Miss Brill


Although it was so brilliantly fine—the blue sky powdered with gold and great spots of light like white wine splashed over the Jardins Publiques—Miss Brill was glad that she had decided on her fur. The air was motionless, but when you opened your mouth there was just a faint chill, like a chill from a glass of iced water before you sip, and now and again a leaf came drifting—from nowhere, from the sky. Miss Brill put up her hand and touched her fur. Dear little thing! It was nice to feel it again. She had taken it out of its box that afternoon, shaken out the moth-powder, given it a good brush, and rubbed the life back into the dim little eyes. "What has been happening to me?" said the sad little eyes. Oh, how sweet it was to see them snap at her again from the red eiderdown!... But the nose, which was of some black composition, wasn't at all firm. It must have had a knock, somehow. Never mind—a little dab of black sealing-wax when the time came—when it was absolutely necessary... Little rogue! Yes, she really felt like that about it. Little rogue biting its tail just by her left ear. She could have taken it off and laid it on her lap and stroked it. She felt a tingling in her hands and arms, but that came from walking, she supposed. And when she breathed, something light and sad—no, not sad, exactly—something gentle seemed to move in her bosom.

There were a number of people out this afternoon, far more than last Sunday. And the band sounded louder and gayer. That was because the Season had begun. For although the band played all the year round on Sundays, out of season it was never the same. It was like some one playing with only the family to listen; it didn't care how it played if there weren't any strangers present. Wasn't the conductor wearing a new coat, too? She was sure it was new. He scraped with his foot and flapped his arms like a rooster about to crow, and the bandsmen sitting in the green rotunda blew out their cheeks and glared at the music. Now there came a little "flutey" bit—very pretty!—a little chain of bright drops. She was sure it would be repeated. It was; she lifted her head and smiled.

Only two people shared her "special" seat: a fine old man in a velvet coat, his hands clasped over a huge carved walking-stick, and a big old woman, sitting upright, with a roll of knitting on her embroidered apron. They did not speak. This was disappointing, for Miss Brill always looked forward to the conversation. She had become really quite expert, she thought, at listening as though she didn't listen, at sitting in other people's lives just for a minute while they talked round her.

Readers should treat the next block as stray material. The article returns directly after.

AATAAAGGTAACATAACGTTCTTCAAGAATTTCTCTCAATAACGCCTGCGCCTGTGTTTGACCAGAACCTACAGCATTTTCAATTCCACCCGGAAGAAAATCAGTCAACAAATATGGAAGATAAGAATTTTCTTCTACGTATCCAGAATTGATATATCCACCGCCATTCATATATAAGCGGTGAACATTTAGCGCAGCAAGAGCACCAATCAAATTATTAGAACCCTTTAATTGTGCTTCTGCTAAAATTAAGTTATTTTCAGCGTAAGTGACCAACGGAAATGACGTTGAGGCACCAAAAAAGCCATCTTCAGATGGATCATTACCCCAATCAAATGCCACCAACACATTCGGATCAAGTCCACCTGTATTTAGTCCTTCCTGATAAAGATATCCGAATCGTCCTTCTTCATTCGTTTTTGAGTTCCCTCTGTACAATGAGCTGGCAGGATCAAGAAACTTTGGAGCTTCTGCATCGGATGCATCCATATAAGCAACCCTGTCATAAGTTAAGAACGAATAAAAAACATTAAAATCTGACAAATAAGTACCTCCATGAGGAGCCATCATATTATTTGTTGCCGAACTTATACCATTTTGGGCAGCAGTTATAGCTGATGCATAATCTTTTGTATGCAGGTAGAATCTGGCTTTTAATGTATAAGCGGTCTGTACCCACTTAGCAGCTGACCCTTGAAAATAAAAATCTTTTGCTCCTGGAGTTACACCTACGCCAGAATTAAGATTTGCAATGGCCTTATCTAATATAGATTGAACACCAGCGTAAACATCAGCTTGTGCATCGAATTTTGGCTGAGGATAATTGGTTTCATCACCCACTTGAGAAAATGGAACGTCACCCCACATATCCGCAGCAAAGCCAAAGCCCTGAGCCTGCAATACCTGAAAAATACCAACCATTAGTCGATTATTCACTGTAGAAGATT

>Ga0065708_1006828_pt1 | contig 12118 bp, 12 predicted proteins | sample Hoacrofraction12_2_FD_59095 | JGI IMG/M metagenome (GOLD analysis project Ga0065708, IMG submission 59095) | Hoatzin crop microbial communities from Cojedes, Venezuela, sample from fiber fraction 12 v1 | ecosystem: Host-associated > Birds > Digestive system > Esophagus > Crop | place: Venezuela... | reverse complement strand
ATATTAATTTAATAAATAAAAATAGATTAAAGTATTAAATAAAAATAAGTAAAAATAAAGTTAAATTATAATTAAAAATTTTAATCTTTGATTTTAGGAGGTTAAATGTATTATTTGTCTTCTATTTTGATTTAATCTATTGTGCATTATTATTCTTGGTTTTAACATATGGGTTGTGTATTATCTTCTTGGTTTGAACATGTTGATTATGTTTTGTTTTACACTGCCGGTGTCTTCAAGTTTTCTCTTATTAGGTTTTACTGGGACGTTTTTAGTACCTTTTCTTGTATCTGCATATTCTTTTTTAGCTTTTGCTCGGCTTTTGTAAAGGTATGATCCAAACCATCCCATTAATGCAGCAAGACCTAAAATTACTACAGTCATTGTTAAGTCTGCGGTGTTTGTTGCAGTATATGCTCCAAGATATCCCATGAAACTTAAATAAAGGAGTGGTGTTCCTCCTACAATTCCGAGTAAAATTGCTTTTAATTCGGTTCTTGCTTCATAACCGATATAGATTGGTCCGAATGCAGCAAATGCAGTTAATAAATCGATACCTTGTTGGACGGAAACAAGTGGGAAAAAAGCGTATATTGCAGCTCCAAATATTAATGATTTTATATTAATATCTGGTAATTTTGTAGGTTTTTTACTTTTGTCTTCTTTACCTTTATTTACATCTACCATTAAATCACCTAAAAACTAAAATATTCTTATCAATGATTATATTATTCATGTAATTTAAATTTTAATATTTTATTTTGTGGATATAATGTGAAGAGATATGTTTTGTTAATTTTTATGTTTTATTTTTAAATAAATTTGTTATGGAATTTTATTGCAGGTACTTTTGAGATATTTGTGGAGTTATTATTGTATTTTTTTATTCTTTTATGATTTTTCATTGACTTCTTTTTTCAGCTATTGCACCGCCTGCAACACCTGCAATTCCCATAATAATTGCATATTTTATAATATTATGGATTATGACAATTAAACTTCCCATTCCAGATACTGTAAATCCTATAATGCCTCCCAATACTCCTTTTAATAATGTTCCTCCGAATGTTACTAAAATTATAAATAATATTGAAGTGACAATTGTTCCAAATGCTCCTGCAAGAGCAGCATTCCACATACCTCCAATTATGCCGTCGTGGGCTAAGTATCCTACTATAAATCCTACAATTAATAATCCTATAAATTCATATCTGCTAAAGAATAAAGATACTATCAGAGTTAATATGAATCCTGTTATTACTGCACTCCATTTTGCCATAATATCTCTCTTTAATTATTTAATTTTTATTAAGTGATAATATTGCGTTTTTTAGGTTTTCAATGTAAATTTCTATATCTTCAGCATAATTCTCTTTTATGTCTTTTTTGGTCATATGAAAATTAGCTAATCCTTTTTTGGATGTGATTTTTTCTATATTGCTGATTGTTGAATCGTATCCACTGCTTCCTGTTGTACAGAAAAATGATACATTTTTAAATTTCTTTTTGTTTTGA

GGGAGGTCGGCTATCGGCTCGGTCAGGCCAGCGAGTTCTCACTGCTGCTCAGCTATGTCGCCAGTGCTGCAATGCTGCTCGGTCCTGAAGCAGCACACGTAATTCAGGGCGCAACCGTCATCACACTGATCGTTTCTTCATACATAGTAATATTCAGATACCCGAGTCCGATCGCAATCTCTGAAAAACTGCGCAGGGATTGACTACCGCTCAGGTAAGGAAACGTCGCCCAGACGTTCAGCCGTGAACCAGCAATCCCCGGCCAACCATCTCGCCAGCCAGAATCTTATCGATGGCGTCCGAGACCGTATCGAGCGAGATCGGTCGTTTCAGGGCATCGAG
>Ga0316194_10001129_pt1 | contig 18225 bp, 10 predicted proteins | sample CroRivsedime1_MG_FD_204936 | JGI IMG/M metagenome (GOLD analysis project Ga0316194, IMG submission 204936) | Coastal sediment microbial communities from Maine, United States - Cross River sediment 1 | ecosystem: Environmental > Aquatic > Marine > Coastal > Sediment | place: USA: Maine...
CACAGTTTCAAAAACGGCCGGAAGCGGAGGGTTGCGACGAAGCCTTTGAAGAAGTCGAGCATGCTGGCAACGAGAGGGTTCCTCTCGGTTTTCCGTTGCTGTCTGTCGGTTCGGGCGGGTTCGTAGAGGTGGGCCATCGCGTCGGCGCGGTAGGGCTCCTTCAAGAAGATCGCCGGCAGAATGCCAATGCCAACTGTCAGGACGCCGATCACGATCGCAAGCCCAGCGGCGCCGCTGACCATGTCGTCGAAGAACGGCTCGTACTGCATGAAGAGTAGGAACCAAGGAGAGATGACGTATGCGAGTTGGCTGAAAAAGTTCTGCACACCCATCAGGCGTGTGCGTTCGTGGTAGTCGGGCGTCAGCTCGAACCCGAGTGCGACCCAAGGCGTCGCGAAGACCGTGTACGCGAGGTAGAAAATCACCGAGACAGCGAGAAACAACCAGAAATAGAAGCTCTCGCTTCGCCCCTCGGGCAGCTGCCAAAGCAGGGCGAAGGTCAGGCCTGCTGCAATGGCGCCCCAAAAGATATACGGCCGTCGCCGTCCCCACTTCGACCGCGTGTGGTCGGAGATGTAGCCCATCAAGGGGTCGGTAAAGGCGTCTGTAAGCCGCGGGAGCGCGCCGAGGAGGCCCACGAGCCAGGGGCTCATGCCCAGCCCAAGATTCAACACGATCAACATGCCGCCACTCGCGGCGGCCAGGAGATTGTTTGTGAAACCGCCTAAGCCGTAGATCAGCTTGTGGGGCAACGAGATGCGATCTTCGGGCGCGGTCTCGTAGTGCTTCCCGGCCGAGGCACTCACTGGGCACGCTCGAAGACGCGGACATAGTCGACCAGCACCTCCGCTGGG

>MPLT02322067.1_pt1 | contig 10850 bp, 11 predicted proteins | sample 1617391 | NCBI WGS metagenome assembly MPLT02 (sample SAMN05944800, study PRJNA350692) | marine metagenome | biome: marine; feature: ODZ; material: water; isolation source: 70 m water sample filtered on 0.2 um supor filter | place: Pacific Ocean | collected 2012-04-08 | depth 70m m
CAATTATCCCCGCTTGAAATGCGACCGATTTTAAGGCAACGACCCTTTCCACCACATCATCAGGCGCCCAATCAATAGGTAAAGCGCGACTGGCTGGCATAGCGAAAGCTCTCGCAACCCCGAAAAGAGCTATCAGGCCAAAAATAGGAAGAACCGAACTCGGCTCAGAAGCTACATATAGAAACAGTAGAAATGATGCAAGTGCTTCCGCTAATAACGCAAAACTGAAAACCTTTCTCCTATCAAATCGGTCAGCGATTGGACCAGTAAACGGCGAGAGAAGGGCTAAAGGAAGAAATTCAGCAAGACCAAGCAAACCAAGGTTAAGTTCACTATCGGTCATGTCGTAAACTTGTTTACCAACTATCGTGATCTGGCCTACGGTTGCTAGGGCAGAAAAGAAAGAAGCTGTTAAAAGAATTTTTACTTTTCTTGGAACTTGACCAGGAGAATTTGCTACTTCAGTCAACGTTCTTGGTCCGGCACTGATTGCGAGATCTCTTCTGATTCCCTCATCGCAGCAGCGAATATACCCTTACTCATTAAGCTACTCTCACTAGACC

She glanced, sideways, at the old couple. Perhaps they would go soon. Last Sunday, too, hadn't been as interesting as usual. An Englishman and his wife, he wearing a dreadful Panama hat and she button boots. And she'd gone on the whole time about how she ought to wear spectacles; she knew she needed them; but that it was no good getting any; they'd be sure to break and they'd never keep on. And he'd been so patient. He'd suggested everything—gold rims, the kind that curved round your ears, little pads inside the bridge. No, nothing would please her. "They'll always be sliding down my nose!" Miss Brill had wanted to shake her.

The old people sat on the bench, still as statues. Never mind, there was always the crowd to watch. To and fro, in front of the flower-beds and the band rotunda, the couples and groups paraded, stopped to talk, to greet, to buy a handful of flowers from the old beggar who had his tray fixed to the railings. Little children ran among them, swooping and laughing; little boys with big white silk bows under their chins, little girls, little French dolls, dressed up in velvet and lace. And sometimes a tiny staggerer came suddenly rocking into the open from under the trees, stopped, stared, as suddenly sat down "flop," until its small high-stepping mother, like a young hen, rushed scolding to its rescue. Other people sat on the benches and green chairs, but they were nearly always the same, Sunday after Sunday, and—Miss Brill had often noticed—there was something funny about nearly all of them. They were odd, silent, nearly all old, and from the way they stared they looked as though they'd just come from dark little rooms or even—even cupboards!

Behind the rotunda the slender trees with yellow leaves down drooping, and through them just a line of sea, and beyond the blue sky with gold-veined clouds.

Tum-tum-tum tiddle-um! tiddle-um! tum tiddley-um tum ta! blew the band.